2019 MMA Teaching Award

Each year, the Dean of the College selects one member of the faculty to receive the McLain-McTurnan-Arnold Excellence in Teaching Award. The award honors the memories of Reid H. McLain ’27, Clair McTurnan ’10, and Kent Arnold ’29, and has been given annually to a member of the faculty who has distinguished him or herself by innovative and engaging teaching since 1965. A list of past winners of the award is available here. This year’s winner is Dr. Eric Wetzel, the Norman Treves Professor of Biology.

Citation by Dean Scott Feller: Tonight, I am honored to announce the recipient of the 2019 McLain-McTurnan-Arnold Excellence in Teaching Award. The tradition has been for long citations, cleverly worded tributes crafted by the Dean of the College. By necessity that changed when I became the Dean. My award citations are shorter, and much less creative, but no less deeply felt. To honor a faculty colleague with this award is one of the highlights of my work as Dean. And this year’s winner is someone who I greatly admire, a teacher whose dedication to our students, to our college, and to our world, serves as a model for all of us.

Our winner is praised by students for passion inside and outside the classroom. I have been particular impressed by our winner as a model for lifelong learning, someone whose teaching and research has grown far from the narrow PhD training that most of us experience, someone who has developed new courses and new programs at Wabash that bring together academic disciplines in a way that is uniquely possible at a liberal arts college.

Our winner pushes students well outside their comfort zone, actively working to challenge them, to disturb them, as part of their education. He does that by taking the classroom far off campus, to understand the common elements of our humanity by learning about people and places far from our college as well as the people we call neighbors.

Please join me in congratulating the 2019 McLain-McTurnan-Arnold Excellence in Teaching Award winner, Professor of Biology, Eric Wetzel.

Teaching Men

At the 2018 Opening Workshop, organized by members of the the Teaching and Learning Committee (Crystal Benedicks, Adriel Trott, Scott Himsel, Sujata Saha, Karen Quandt, Tom Pearson, Aaron Elam and Neil Schmitzer-Torbert), nearly 80 faculty and staff gathered for a set of conversations about teaching which launched our academic work for the year. Our focus was on what it means to be a liberal arts college for men, and what it means to teach men. Our conversations began with an introduction by Dr. Adriel Trott, which is reprinted below.

At Wabash College, we define our mission in terms of teaching men. Today we want to think together about how teaching men leads us to shape our pedagogy and our curriculum. I am probably not saying anything that is news to any of you when I say that teaching men in a single-sex student environment is not the same for students or for faculty as teaching women in a single-sex student environment is. And these differences have much to do with the ways that men and women have historically existed in the world. Institutions with all-women student bodies largely aim to give women opportunities to be recognized as knowers and as leaders because they historically haven’t been recognized as such. Historically, men are assumed to be the knowers, the leaders, to be ambitious, and so forth. While this is true, these roles come with their own pressures and double-binds—and speaks to the assumptions people make about how men should act and be. This recognition of male privilege and pressures makes the various issues that men face Continue reading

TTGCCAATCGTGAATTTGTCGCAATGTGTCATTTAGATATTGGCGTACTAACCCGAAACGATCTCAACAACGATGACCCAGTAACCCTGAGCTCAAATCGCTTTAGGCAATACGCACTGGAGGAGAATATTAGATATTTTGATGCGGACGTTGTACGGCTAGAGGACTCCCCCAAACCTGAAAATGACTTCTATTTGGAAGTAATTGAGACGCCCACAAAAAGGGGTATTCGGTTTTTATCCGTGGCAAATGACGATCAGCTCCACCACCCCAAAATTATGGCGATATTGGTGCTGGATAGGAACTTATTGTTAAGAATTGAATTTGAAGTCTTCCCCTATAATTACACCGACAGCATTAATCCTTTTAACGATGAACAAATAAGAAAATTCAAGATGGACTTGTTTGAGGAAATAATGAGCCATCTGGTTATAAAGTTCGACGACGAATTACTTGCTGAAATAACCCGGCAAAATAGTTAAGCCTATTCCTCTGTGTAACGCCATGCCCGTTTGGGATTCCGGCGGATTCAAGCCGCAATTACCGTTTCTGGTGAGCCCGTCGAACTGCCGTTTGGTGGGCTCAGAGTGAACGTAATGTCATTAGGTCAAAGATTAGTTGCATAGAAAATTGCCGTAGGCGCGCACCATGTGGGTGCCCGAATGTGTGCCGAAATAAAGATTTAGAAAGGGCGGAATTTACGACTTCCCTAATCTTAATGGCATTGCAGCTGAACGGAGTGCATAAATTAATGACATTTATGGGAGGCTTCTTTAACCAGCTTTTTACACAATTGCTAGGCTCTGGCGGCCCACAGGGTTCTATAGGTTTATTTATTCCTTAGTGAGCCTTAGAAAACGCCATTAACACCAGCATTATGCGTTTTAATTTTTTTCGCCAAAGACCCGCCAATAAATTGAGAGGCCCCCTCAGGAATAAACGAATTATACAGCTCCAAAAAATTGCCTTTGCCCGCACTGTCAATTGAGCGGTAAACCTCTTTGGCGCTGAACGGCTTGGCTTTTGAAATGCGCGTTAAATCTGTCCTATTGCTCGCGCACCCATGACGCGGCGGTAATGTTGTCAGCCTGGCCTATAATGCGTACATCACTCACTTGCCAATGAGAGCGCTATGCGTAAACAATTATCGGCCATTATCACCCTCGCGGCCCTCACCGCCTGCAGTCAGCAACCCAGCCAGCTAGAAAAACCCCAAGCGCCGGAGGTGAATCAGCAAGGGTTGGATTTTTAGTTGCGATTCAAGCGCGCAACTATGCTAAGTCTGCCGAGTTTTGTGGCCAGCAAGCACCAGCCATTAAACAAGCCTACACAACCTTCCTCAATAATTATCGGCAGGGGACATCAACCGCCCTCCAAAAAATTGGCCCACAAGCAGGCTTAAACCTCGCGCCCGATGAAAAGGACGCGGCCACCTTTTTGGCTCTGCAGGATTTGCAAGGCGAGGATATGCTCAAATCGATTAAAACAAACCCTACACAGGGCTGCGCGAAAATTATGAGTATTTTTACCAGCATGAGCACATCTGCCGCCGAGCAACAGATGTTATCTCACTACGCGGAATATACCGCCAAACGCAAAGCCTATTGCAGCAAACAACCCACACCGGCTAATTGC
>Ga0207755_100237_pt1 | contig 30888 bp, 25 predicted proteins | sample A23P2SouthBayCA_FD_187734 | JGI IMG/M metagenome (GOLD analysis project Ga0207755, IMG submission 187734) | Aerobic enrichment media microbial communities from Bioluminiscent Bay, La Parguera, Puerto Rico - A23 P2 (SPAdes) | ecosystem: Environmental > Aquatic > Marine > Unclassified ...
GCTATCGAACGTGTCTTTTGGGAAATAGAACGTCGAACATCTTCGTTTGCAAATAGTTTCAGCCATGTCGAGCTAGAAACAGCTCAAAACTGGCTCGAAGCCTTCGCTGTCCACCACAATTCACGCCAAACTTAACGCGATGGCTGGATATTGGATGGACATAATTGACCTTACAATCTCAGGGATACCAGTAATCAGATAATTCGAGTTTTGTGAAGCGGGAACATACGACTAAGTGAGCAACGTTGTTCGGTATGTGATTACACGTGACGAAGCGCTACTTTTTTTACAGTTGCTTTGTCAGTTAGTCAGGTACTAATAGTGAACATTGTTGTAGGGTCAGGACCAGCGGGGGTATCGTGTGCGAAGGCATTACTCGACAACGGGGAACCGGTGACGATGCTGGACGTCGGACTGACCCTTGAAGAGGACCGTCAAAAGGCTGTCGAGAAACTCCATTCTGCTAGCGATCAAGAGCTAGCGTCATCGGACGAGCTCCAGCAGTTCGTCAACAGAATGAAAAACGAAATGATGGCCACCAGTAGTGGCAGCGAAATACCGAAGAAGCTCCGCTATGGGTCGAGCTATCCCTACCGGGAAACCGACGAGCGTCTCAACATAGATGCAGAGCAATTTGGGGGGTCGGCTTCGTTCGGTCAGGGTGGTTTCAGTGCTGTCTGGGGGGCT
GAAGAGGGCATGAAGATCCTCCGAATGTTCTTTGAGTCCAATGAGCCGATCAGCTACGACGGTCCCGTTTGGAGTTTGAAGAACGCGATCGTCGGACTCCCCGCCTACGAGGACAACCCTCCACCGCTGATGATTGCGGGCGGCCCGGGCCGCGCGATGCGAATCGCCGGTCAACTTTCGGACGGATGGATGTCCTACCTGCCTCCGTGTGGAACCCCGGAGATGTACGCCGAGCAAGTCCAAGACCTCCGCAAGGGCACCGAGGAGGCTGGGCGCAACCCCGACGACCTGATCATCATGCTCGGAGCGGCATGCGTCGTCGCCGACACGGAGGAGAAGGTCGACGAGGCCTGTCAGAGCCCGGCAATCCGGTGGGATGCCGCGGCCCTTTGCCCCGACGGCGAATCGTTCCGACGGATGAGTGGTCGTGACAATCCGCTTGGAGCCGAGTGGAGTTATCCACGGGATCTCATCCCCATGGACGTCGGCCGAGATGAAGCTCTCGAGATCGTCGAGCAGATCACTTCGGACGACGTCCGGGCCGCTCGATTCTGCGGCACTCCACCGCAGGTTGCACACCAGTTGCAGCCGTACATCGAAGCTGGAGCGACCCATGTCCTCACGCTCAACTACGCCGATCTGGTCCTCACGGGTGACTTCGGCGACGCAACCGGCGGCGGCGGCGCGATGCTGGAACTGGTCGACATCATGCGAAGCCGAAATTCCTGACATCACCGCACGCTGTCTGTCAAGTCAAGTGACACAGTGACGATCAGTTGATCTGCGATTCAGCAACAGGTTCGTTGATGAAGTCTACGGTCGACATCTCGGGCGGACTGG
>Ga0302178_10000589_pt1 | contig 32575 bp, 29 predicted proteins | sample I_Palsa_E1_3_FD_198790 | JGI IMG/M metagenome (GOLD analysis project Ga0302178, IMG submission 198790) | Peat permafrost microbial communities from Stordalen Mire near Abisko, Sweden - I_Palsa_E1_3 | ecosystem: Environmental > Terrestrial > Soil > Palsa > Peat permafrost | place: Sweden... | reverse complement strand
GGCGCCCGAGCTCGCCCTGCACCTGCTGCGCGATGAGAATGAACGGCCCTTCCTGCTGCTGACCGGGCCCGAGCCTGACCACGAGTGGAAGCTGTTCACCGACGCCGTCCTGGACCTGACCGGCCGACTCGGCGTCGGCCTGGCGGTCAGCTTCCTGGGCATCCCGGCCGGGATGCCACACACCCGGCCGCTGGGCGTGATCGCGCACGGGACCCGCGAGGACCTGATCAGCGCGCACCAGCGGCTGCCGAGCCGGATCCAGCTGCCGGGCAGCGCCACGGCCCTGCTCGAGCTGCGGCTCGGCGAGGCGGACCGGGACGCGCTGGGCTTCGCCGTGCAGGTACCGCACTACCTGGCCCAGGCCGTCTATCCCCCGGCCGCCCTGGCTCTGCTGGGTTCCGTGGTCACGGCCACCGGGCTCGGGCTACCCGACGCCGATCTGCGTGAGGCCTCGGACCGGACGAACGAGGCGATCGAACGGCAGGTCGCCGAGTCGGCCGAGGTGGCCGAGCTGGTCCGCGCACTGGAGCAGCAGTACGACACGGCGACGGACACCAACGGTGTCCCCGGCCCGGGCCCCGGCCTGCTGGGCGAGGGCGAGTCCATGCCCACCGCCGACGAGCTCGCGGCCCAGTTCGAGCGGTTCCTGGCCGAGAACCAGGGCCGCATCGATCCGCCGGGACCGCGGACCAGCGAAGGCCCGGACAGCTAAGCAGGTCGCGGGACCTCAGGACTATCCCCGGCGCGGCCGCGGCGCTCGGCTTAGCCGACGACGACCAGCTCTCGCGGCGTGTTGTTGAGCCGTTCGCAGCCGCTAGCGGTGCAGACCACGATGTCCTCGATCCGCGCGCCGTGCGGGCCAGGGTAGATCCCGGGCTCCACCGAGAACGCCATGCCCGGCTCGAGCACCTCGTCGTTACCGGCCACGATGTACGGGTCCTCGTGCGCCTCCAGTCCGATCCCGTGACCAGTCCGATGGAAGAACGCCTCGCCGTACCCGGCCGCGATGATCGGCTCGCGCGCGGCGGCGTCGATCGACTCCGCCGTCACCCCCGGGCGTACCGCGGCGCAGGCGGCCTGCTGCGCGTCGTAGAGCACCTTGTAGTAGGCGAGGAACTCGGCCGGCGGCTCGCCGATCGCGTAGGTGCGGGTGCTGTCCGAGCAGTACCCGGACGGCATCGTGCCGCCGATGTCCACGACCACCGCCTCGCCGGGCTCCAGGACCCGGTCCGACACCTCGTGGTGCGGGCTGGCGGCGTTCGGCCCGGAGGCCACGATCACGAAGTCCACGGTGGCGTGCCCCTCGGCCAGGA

How can we help students study for exams?

During the 2017-19 academic year, the Teaching and Learning Committee hosted a series of conversations about challenges that we face in our teaching, and strategies that we could apply to address those challenges. Following our opening workshop in August, where we considered a wide range of challenges, two groups of faculty met monthly during the fall, discussing how to engage our students more effectively in learning, and how to handle difficult conversations in the classroom.

I participated in the Engaging Students in Learning group, and during the academic year, I worked to put into practice several course revisions intended to help students succeed by providing more effective feedback. One of these revisions was inspired by a reading that we discussed in our group, a blog post by Dr. Maryellen Weimer (How Should I Study for the Exam?In the article, Dr. Weimer describes the results of a research study conducted by Drs. Amanda Sebesta, and Elena Bray-Speth of St. Louis University (How Should I Study for the Exam? Self-Regulated Learning Strategies and Achievement in Introductory Biology).

Drs. Sebesta and Bray-Speth were interested in self-regulated learning (one’s ability to develop and execute an effective plan to study for an exam in this case), and they developed a survey to assess the types of self-regulated learning strategies that students used to study for exams in their introductory biology courses. They found that students who did well in the course, and those who improved across the semester, used more of the self-learning strategies, and that there were a subset of strategies correlated with better academic performance, some of which involved cognitive and metacognitive strategies (e.g. “I evaluate the quality or progress of my work. For example, I check over my assigned work to make sure I did it right; when I get an answer wrong, I try to understand why the correct answer is right.“).

As I continue to look for ways to help students succeed on my in-class exams, I found this study to be very promising. In the spring semester, I implemented the survey in two courses, in an attempt to: